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Become A Land Surveyor

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Working As A Land Surveyor

  • Making Decisions and Solving Problems
  • Getting Information
  • Interacting With Computers
  • Documenting/Recording Information
  • Processing Information
  • Deal with People

  • Outdoors/walking/standing

  • Repetitive

  • $58,650

    Average Salary

What Does A Land Surveyor Do

Surveyors make precise measurements to determine property boundaries. They provide data relevant to the shape and contour of the Earth’s surface for engineering, mapmaking, and construction projects.

Duties

Surveyors typically do the following:

  • Measure distances and angles between points on, above, and below the Earth’s surface
  • Travel to locations and use known reference points to determine the exact location of important features
  • Research land records, survey records, and land titles
  • Look for evidence of previous boundaries to determine where boundary lines are located
  • Record the results of surveying and verify the accuracy of data
  • Prepare plots, maps, and reports
  • Present findings to clients and government agencies
  • Establish official land and water boundaries for deeds, leases, and other legal documents and testify in court regarding survey work

Surveyors provide documentation of legal property lines and help determine the exact locations of real estate and construction projects. For example, when a house or commercial building is bought or sold, it may need to be surveyed to prevent boundary disputes. During construction, surveyors determine the precise location of roads or buildings and proper depths for building foundations. The survey also shows changes to the property line and indicates potential restrictions on the property, such as what can be built on it and how large the structure can be.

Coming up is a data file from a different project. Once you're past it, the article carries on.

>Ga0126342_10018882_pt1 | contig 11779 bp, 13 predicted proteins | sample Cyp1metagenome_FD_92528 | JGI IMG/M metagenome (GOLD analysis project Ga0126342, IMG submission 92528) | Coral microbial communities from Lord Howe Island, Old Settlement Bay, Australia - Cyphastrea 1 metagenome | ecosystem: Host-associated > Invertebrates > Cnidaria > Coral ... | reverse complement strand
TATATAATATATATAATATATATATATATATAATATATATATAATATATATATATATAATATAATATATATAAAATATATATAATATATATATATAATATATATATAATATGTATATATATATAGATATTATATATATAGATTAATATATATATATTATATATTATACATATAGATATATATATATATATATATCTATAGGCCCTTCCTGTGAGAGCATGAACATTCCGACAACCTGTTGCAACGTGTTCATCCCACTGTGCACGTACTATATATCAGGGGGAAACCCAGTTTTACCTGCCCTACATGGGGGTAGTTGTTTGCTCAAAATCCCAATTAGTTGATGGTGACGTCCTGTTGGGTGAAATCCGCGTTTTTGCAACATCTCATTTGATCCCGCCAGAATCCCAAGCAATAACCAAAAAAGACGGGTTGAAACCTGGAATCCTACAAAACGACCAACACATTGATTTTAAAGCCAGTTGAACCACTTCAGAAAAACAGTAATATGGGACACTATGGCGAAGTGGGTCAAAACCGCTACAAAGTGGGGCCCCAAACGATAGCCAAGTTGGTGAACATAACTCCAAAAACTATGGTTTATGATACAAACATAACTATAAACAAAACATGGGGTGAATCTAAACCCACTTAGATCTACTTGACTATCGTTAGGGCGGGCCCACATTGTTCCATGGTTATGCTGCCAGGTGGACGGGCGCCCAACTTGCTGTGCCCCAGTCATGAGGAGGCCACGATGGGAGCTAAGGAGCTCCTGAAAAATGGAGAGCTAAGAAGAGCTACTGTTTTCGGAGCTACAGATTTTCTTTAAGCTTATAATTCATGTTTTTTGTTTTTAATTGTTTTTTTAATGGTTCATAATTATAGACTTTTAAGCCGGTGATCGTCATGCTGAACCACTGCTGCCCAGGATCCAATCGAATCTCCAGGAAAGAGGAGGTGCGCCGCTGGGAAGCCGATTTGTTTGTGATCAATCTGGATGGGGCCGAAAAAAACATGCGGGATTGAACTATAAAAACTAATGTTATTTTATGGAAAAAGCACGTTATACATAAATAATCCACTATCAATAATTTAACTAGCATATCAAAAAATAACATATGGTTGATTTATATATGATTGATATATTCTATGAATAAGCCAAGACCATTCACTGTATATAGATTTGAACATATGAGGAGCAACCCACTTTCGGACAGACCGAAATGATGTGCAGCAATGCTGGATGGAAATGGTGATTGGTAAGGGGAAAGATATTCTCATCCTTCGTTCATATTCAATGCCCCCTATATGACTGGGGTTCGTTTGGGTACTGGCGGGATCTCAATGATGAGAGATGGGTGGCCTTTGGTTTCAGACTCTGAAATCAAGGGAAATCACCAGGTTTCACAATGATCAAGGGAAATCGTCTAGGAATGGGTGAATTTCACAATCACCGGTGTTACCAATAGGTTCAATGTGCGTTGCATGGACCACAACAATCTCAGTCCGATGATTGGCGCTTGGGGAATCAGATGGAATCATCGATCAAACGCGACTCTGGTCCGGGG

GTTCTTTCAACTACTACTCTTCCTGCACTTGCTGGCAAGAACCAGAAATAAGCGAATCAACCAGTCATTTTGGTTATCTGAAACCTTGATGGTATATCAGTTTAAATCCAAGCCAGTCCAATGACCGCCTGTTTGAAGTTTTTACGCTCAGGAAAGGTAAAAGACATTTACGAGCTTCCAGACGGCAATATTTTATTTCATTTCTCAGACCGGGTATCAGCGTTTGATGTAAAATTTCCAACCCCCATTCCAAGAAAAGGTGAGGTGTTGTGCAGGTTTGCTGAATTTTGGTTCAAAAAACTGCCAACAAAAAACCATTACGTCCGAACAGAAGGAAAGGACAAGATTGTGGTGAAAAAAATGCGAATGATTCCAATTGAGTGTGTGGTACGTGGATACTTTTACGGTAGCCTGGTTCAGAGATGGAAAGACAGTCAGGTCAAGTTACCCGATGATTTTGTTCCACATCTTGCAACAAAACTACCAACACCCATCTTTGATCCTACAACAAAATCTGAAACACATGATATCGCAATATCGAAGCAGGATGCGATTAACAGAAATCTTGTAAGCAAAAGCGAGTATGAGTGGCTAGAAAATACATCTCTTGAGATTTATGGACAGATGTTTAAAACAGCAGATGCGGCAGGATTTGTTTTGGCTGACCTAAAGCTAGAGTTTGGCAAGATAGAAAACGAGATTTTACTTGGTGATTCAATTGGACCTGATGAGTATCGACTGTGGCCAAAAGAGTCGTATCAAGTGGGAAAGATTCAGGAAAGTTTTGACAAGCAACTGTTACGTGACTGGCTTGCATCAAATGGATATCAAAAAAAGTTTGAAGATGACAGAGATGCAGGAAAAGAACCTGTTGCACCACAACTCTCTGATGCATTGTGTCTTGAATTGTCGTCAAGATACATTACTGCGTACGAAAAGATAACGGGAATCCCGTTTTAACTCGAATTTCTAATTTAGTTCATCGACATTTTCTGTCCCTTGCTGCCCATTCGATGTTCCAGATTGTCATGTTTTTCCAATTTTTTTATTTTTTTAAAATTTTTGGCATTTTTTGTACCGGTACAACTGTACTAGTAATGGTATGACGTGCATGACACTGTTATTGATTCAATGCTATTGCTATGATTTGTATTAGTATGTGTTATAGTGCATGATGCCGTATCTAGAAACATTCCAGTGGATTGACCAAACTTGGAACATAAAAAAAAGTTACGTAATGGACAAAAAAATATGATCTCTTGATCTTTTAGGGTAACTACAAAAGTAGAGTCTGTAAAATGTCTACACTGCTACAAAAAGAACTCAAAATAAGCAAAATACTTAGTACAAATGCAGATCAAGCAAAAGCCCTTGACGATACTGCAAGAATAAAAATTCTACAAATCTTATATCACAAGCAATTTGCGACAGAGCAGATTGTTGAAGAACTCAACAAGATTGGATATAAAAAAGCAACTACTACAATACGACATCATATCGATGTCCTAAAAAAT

When taking measurements in the field, surveyors make use of the Global Positioning System (GPS), a system of satellites that locates reference points with a high degree of precision. Surveyors use handheld GPS units and robotic total stations to collect relevant information about the terrain they are surveying. (Robotic total stations use laser systems and GPS to automatically calculate distances between boundaries and geological features of the survey area.) Data is then loaded into a computer, where surveyors interpret and verify the results.

Surveyors also use Geographic Information Systems (GIS)—technology that allows surveyors to present spatial information visually as maps, reports, and charts. For example, a surveyor can overlay aerial or satellite images with GIS data, such as tree density in a given region, and create digital maps. They then use the results to advise governments and businesses on where to plan homes, roads, and landfills.

Although advances in surveying technology now allow many jobs to be performed by just one surveyor, they also may work with the help of a crew. The crew may consist of a licensed surveyor and trained survey technicians. The person in charge of the crew, known as the party chief, may be either a surveyor or a senior surveying technician. The party chief leads day-to-day work activities.

Surveyors may be involved in settling boundary disputes. When property is sold or new construction takes place, such as the building of a fence, issues may arise because of outdated records or the misinterpretation of available records. A surveyor can be called in to settle the dispute, and may provide testimony in court if the involved parties do not come to an agreement.

Surveyors also work with civil engineers, landscape architects, and urban and regional planners to develop comprehensive design documents.

Some surveyors work in specialty fields to survey particular characteristics of the Earth.

The following are two types of surveyors:

Geodetic surveyors use high-accuracy technology, including aerial and satellite observations, to measure large areas of the Earth’s surface.